top of page

Nutrition for the Soul: Mindful Eating for a Healthier You

Updated: Aug 28, 2023

The deep roots of African American culinary traditions offer us a diverse palette of nutrient-rich foods that can nourish both our bodies and our souls. When prepared with mindful intent, these foods not only provide sustenance but also serve as a vibrant reminder of our rich cultural heritage. Let's explore five cornerstone foods within the African-American community, their historical significance, and their impressive nutritional profiles.

Collard Greens

A traditional staple, collard greens were introduced to America by African slaves. When prepared with smoked turkey instead of the typical ham hocks, a one-cup serving of these leafy greens contains about 63 calories, offers 5 grams of fiber, 4 grams of protein, and an impressive supply of Vitamin A and C— well over your daily requirement.

Sweet Potatoes

Historically part of the African American diet since the days of slavery, sweet potatoes provide a host of nutritional benefits. A medium-baked sweet potato (about 1 cup) comes in at around 100 calories and provides roughly 4 grams of fiber, a whopping 400% of your daily requirement for Vitamin A, and 37% for Vitamin C.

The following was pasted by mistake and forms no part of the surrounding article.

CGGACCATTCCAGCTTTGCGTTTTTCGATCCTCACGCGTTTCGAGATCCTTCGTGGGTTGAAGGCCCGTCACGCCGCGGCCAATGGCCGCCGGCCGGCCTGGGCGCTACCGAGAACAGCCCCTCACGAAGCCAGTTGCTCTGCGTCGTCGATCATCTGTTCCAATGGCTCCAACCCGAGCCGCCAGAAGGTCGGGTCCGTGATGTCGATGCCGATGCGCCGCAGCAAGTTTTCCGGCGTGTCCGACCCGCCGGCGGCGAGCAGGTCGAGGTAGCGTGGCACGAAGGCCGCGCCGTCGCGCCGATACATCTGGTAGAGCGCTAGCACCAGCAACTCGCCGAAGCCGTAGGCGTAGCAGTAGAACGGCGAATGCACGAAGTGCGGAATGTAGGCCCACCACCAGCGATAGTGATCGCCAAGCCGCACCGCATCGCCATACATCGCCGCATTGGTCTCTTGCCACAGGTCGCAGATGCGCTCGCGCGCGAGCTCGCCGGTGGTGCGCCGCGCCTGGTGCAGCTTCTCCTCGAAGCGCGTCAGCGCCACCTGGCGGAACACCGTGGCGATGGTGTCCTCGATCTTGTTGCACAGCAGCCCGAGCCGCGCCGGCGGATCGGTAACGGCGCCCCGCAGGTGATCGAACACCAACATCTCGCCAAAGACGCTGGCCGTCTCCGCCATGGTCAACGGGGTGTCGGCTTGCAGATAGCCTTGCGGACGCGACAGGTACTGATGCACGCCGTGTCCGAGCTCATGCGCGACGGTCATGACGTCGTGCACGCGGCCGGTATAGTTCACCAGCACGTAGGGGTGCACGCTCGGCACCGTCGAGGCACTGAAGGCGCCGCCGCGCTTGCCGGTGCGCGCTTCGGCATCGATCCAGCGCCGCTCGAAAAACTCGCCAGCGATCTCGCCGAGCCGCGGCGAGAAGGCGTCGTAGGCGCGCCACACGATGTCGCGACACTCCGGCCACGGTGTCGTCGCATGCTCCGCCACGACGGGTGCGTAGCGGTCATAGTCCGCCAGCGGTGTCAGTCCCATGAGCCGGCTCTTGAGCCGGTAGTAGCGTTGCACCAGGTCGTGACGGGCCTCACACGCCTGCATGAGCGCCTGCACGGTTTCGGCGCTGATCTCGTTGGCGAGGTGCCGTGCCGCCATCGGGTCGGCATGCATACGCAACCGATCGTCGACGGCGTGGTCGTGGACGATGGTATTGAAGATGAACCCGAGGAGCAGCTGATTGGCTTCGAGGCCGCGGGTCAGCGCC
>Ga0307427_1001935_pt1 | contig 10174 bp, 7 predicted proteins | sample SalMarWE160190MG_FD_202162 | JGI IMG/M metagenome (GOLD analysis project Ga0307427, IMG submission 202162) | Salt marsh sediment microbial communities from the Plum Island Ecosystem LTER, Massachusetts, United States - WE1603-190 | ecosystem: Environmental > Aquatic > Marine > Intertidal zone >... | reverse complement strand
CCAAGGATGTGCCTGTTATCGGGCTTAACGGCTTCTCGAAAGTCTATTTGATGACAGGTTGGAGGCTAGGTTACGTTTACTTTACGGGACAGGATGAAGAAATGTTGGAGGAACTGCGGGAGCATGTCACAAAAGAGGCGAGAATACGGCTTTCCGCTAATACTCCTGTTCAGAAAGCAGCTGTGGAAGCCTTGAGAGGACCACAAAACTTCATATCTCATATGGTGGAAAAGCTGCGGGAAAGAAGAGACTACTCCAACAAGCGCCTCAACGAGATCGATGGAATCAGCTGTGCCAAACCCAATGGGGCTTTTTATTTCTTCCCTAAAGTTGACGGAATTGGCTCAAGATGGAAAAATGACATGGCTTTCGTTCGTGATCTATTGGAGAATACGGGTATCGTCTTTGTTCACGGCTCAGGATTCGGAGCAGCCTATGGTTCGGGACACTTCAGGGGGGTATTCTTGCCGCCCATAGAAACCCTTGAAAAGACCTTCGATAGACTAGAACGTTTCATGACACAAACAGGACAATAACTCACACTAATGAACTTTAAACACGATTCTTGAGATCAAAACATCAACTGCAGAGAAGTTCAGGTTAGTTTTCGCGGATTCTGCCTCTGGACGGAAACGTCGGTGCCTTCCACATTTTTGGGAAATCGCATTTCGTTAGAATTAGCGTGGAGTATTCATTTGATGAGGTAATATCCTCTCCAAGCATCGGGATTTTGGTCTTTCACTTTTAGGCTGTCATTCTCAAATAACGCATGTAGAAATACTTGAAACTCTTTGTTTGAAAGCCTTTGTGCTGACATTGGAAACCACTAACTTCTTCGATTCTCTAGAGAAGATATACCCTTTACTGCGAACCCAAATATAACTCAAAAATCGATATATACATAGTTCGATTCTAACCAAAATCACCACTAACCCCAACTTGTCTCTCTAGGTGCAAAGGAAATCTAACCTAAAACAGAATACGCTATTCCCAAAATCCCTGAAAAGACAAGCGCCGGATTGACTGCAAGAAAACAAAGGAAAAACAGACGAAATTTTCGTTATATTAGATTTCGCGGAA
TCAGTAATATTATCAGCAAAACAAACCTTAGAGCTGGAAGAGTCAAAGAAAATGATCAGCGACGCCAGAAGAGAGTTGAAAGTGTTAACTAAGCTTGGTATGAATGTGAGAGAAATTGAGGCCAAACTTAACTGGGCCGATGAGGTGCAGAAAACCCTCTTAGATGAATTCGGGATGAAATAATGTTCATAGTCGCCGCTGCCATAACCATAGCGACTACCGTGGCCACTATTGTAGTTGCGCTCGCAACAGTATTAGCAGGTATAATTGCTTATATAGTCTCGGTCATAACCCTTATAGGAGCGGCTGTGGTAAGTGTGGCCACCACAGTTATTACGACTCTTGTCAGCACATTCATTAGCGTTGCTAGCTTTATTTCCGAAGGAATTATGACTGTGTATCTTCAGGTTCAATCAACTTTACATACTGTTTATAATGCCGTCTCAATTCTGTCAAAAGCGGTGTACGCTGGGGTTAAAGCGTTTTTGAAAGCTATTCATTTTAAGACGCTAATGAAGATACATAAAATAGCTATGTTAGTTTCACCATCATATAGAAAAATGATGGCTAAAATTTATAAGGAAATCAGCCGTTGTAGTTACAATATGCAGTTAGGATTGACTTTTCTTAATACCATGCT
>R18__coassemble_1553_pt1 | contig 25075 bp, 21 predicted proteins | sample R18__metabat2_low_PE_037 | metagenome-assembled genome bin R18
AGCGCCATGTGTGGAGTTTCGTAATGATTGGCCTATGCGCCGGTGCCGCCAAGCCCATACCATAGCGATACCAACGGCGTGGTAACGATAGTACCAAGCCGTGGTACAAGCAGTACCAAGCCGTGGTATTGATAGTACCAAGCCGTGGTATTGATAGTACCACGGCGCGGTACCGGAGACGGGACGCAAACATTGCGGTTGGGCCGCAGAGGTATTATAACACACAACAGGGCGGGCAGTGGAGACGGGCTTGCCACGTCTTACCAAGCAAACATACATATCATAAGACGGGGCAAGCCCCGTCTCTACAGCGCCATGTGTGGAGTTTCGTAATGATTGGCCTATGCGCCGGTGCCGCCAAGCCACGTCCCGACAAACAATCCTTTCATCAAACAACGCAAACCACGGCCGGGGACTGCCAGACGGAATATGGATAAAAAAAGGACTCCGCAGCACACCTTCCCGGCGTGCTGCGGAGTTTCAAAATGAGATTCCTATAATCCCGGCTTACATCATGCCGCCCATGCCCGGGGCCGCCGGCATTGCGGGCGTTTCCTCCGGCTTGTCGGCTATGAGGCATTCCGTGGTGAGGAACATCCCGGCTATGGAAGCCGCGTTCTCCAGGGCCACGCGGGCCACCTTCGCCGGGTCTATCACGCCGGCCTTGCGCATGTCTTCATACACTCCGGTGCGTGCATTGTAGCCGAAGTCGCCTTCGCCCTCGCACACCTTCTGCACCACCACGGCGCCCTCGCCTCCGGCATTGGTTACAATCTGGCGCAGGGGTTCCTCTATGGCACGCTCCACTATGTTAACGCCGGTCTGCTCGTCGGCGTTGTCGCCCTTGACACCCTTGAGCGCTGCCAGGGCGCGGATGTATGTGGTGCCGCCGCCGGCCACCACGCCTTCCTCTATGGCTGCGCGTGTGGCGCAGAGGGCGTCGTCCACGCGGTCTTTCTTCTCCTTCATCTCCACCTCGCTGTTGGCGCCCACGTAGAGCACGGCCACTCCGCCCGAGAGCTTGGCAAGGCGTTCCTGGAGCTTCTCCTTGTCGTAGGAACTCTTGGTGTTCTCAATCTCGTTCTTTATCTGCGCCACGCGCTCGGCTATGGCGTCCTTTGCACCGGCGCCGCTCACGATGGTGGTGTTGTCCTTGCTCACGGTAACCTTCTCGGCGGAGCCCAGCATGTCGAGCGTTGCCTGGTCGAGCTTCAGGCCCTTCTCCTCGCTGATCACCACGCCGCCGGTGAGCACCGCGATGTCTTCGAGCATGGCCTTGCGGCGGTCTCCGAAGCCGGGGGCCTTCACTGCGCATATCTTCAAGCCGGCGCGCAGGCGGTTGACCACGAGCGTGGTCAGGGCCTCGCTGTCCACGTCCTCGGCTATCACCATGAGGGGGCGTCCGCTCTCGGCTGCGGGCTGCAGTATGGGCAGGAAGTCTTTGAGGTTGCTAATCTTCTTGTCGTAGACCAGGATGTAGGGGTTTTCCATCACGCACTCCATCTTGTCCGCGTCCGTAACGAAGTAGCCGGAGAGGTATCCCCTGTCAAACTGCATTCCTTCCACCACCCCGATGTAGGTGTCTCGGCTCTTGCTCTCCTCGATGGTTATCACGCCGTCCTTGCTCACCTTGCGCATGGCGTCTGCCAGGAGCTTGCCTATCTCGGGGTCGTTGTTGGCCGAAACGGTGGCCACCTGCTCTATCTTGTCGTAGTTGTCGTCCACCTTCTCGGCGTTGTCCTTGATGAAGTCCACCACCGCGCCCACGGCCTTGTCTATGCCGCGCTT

Although not historically part of the African American diet, salmon is a newer addition that's become increasingly popular due to its health benefits. A standard serving of 3.5 ounces of wild salmon has approximately 206 calories and offers 20 grams of high-quality protein and plenty of heart-healthy Omega-3 fatty acids.

Black-Eyed Peas

Originating in West Africa, black-eyed peas were brought to America through the transatlantic slave trade. One cooked cup (about 200 calories) of these symbolic peas provides 13 grams of both fiber and protein and is also rich in iron, making it a nutritious addition to any meal.


This versatile vegetable, introduced to America during the transatlantic slave trade, has remained a staple in African American cuisine. One cup of raw okra contains just 33 calories, yet provides about 3.2 grams of fiber, an abundance of Vitamin C and K, and is great for digestive health. Mindful eating invites us to appreciate our food in a deeper sense, recognizing its roots, its cultural significance, and the nutrients it offers us. As we pay homage to our history and cultural traditions through our dietary choices, we're setting the stage for a healthier future.

Dr. Rovenia Brock, a renowned nutritionist, perfectly captures the essence of this journey in her quote: "Soul food is just what the name implies. It is soulfully cooked food...good for your ever-loving soul...the shur-'nuf kinda down-home cookin' that been the staple of the African American diet for centuries".

12 views0 comments


bottom of page